Phoenix, Arizona is the kidnap capital of the world; as many as 1000 drop houses in the city are hiding kidnapped illegal immigrants from Central America. This movie is the story of one such house.
A dirty, dark room houses a bunch of underwear-clad men. Some have been there a long time, some are new. All are grimy, desperate, and scared. All are being held for $2800 ransom, which none have. Most have already spent their life savings to get this far – to America, land of the free. Land of kidnappers preying on the vulnerable. Land of guns, terror, and violence. Although they’ve dreamt their whole lives of a better life in America, most just want to go home. A few have nothing to go back to. Manolo, newly arrived, is mostly concerned for his wife.
The women have been contained elsewhere, maybe not being held for money, but held for other reasons – the kind of reasons that give husbands nightmares. So if money isn’t going to solve their problems (and they don’t have any anyway), looks like the only way to survive is by fighting, easier said than done when the captors are armed and motivated gangsters.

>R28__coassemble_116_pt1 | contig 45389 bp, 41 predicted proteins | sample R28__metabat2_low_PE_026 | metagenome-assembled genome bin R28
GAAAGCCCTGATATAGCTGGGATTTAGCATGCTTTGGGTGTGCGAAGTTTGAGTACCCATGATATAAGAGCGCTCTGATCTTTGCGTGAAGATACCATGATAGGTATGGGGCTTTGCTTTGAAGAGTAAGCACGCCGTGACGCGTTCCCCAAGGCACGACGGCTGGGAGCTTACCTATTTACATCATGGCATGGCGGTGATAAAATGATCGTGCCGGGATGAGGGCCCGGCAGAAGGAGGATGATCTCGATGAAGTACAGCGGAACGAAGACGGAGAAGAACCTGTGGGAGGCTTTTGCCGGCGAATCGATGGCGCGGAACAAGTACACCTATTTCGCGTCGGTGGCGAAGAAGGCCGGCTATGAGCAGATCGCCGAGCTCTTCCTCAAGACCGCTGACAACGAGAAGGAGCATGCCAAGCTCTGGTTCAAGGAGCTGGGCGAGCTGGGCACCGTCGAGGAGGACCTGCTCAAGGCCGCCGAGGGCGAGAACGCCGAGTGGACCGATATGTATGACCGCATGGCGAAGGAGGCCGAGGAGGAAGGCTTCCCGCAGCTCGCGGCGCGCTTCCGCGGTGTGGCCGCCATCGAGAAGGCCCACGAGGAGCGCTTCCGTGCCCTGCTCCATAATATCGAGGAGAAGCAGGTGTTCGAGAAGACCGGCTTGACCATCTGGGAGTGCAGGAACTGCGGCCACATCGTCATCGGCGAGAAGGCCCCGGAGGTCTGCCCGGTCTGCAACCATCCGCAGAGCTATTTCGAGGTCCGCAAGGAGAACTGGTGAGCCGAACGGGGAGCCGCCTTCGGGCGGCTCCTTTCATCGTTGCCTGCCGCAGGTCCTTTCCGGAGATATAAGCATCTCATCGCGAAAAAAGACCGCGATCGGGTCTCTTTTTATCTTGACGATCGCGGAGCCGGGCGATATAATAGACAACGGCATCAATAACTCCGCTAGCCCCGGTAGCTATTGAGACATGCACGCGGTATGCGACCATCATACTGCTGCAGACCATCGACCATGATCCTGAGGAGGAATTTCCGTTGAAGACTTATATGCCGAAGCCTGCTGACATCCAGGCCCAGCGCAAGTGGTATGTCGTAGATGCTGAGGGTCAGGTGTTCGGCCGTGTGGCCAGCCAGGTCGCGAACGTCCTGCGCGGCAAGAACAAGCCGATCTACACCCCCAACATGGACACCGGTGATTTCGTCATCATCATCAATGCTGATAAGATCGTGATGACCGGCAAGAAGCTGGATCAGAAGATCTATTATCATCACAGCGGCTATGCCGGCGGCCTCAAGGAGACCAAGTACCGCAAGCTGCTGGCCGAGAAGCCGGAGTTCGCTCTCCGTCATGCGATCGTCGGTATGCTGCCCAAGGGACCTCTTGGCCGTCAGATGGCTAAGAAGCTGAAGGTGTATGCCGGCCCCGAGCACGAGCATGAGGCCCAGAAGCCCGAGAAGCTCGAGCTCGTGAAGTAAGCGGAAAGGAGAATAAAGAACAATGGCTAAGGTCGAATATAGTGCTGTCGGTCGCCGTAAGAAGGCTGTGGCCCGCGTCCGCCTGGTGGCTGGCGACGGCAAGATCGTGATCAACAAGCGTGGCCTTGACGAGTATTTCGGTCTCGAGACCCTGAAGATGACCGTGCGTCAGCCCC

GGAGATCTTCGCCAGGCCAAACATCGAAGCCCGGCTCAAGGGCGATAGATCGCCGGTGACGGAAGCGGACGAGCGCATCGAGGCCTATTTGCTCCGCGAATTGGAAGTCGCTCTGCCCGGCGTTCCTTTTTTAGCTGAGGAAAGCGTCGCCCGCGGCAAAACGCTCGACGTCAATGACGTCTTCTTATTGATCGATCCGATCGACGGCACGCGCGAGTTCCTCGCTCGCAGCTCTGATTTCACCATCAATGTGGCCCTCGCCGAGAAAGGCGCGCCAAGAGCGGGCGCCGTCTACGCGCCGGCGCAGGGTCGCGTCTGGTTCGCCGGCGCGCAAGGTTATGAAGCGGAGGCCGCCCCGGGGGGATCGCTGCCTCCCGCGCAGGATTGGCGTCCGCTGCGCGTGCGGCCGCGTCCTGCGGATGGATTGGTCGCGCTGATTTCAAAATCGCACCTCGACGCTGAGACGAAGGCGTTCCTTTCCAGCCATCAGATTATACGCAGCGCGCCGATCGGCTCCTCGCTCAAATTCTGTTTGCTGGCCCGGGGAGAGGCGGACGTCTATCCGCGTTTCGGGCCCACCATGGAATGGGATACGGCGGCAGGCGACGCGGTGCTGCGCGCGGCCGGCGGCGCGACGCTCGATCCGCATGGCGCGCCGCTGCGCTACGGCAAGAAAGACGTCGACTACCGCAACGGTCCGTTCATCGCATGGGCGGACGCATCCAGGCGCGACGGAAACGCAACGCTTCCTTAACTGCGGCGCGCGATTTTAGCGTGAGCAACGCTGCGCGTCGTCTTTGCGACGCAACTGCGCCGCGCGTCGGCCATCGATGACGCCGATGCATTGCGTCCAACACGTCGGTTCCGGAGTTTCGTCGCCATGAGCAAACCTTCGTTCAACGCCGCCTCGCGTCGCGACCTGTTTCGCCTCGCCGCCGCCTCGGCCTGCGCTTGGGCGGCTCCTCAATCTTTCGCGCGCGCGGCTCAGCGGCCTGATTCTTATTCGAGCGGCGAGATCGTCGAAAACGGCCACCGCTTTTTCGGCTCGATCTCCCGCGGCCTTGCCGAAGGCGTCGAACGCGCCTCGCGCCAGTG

Writer-director Felipe Rodriguez gives us suspense and agony in Kidnap Capital. It’s gripping and heartbreaking and takes place almost entirely in one suburban home. I would have liked to have seen more of the outside world, not because the interior isn’t enough (I actually think the sense of claustrophobia is brilliant), but because this whole thing is going down in a nice, friendly neighbourhood just like yours. Like mine. And it takes an awful lot of looking the other way by an awful lot of neighbours, cops, friends and family, for a kidnap ring like this to work. And this is going on TIMES A THOUSAND in Phoenix. So that’s a lot of selective blindness by a lot of “good people.” And that made me so sad.
Immigration isn’t an easy issue, but I have tonnes of sympathy for people whose lives are so wretched that they sacrifice and risk everything for the chance at a better life. I don’t know what the answer is, but I know they don’t deserve this. And this is real. It could be happening in your neighbour’s basement right now. With Sicario and Desierto and now this, movies are giving voice to a forgotten, helpless people. Human trafficking isn’t just a movie plot, which is why this one’s going to stick with me for a good long time.